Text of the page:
In just a couple of weeks, Vermonters across the state will gather in town halls and schools to have a voice in local government. Many of those town meeting discussions will center on taxes. In some municipalities, the focus will be on whether to adopt a local option tax as an additional source of revenue.
Residents of Barre City, Montpelier and Ludlow will cast their votes for or against a local option tax on Town Meeting Day. Vermont law allows cities and towns to adopt a 1 percent tax, called a local option tax. The tax can be levied on sales, hotel rooms, meals and alcohol.
Most of the cities and towns that have the local option tax apply it in all those areas. The exceptions are Brattleboro, Woodstock and Stowe, which only tax rooms, meals and alcohol. In addition, Burlington and Rutland City collect a separate city tax that does not go through the state. Local option tax dollars are sent to the state, along with state point-of-sale taxes. The tax department takes a 30 percent cut, then sends 70 percent of the money back to the municipality.
Montpelier is proposing a local option tax only on rooms, meals and alcohol. A local sales tax was shot down in the past, and it’s not on the table this year. North Branch Café owner Lauren Parker says she understands the idea behind the rooms, meals and alcohol tax is to target tourist dollars, but she doesn’t think the tax is fair to restaurants.
"Tourists come here ... more than other parts of the state, but not like they do to skiing towns," says Parker. "From my perspective it seemed like it was unfair."
The state rooms and meals tax is 9 percent and the alcohol tax is 10 percent. Parker says the added 1 percent local tax would be more noticeable on those tabs, than on top of the 6 percent sales tax.
Parker has raised the issue with other Montpelier business owners, including shopkeepers, and she says they largely agreed. She’s organizing an effort to defeat the tax as it's proposed on the town meeting ballot. However she says she understands the city needs to come up with more money somehow.
"There’s no possibility that we’re going to get through the next two years without a local options tax," she says, "but our hope is it’s more fair."
Parker says she’d like the city to consider levying a half-a-percent tax on all sales, including retail, as well as rooms, meals and alcohol. While state law specifies a local option tax must be 1 percent, Parker said Montpelier could consider a city tax like those collected in Burlington and Rutland City. And, she says she believes there’s a good chance that could be done for less money than the 30 percent the state charges.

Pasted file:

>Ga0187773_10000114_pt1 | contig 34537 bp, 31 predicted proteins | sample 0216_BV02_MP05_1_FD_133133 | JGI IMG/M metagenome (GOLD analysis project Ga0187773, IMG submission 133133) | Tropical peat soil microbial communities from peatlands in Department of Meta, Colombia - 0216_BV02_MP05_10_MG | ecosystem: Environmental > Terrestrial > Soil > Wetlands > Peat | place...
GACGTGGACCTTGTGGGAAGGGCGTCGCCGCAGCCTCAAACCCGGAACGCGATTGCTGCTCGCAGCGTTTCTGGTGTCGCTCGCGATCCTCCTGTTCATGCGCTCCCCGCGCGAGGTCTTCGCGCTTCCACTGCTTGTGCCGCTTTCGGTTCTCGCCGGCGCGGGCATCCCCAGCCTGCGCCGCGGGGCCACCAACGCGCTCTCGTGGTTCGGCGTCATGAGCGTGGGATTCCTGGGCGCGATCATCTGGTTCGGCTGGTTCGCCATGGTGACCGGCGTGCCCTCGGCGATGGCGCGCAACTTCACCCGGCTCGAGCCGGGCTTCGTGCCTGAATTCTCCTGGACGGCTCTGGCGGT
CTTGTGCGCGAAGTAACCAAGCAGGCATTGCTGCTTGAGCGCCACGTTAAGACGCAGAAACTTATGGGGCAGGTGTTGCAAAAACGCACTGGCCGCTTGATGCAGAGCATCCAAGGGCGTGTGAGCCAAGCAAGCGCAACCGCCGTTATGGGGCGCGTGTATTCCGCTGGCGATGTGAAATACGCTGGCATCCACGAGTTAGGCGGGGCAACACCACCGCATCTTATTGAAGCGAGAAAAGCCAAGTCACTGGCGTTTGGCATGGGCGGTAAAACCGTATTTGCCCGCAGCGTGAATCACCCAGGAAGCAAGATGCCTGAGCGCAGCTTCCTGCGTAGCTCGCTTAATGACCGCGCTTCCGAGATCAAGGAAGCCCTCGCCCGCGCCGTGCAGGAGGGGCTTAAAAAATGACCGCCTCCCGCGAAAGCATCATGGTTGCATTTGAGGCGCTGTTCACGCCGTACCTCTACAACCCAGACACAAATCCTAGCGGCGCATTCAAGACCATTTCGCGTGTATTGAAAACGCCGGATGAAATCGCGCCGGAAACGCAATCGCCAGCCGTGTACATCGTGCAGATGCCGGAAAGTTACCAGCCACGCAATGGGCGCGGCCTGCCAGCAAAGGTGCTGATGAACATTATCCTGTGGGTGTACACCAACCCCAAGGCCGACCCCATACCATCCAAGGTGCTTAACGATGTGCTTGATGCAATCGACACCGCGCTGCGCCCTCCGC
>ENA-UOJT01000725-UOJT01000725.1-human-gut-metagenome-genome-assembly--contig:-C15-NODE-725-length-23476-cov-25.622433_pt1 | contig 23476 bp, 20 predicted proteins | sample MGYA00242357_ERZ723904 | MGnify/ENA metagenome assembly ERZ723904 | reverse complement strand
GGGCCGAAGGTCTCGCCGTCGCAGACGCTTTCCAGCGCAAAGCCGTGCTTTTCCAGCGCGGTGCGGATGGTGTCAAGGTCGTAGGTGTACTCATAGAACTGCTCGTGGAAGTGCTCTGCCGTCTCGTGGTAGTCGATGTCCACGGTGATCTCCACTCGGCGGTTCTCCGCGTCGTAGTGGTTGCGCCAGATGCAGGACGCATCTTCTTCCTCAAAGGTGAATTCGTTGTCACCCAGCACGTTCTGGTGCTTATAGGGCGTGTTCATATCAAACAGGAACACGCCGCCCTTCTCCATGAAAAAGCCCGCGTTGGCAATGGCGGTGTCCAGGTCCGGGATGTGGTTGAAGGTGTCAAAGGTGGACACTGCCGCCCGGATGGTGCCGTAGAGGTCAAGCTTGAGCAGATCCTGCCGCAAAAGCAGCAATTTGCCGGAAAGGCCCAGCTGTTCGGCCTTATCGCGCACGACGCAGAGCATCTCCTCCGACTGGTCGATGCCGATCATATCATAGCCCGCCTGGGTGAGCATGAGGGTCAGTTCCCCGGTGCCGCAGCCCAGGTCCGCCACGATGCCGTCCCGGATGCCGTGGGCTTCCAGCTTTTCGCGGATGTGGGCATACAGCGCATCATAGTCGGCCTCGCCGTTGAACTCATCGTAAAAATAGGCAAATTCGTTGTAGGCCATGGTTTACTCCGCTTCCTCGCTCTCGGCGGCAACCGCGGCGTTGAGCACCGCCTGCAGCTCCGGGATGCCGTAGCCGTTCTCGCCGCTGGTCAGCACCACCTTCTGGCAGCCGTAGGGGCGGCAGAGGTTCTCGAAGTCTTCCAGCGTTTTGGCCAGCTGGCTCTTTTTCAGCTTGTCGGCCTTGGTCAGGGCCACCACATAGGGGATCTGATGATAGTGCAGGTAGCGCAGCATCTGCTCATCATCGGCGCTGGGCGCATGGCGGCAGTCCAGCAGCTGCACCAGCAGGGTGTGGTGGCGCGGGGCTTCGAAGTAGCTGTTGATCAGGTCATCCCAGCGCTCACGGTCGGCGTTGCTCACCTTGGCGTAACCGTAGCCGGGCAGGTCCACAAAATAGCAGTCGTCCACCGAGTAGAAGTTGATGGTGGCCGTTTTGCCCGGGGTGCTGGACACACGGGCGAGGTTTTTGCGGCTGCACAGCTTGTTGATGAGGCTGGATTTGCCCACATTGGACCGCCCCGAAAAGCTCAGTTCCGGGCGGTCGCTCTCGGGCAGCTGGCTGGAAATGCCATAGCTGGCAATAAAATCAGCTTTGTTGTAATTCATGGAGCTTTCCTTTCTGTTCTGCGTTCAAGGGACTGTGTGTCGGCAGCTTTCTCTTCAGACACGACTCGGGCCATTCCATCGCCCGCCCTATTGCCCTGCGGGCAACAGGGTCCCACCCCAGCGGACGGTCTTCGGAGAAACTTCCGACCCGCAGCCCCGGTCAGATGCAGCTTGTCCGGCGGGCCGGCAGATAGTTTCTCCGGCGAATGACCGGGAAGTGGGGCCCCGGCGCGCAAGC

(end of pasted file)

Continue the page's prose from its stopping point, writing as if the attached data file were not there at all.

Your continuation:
In Barre City and Ludlow, there hasn’t been an organized opposition to the local option tax. Ludlow Municipal Manager Frank Heald says the tax is proposed in Ludlow for sales as well as rooms, meals and alcohol. He expects it will bring in about a half-million dollars a year. However, Heald says there hasn’t been much public reaction to the proposal, so he’s not sure how it will be received.
"Well, quite honestly, at this point we don’t know," said Heald. "The reason you take things to town meeting as a ballot item is to find out how people actually feel about things like this."
The situation is similar in Barre City, where Mayor Thom Lauzon says he’s heard little criticism of the plan, outside of disapproval from the Chamber of Commerce. The proposal in Barre City would change the city charter to allow for a local option tax on sales, rooms, meals and alcohol. While the mayor says the charter language can’t specify how the tax revenue should be spent, he’s promised Barre City will use all the proceeds to lower property taxes.
"I would sooner resign than renege on that promise," he says. "I do not renege on promises. And my promise has been, 100 percent of the proceeds will go to relieve property tax burden."
Mayor Lauzon estimates a local option tax would raise about a million dollars a year in Barre City.
With a new Kohl's department store opening at the end of the month, officials in Berlin are also hoping to pass a local option tax this year. But Berlin voters won’t be weighing in on the question until Election Day, in November.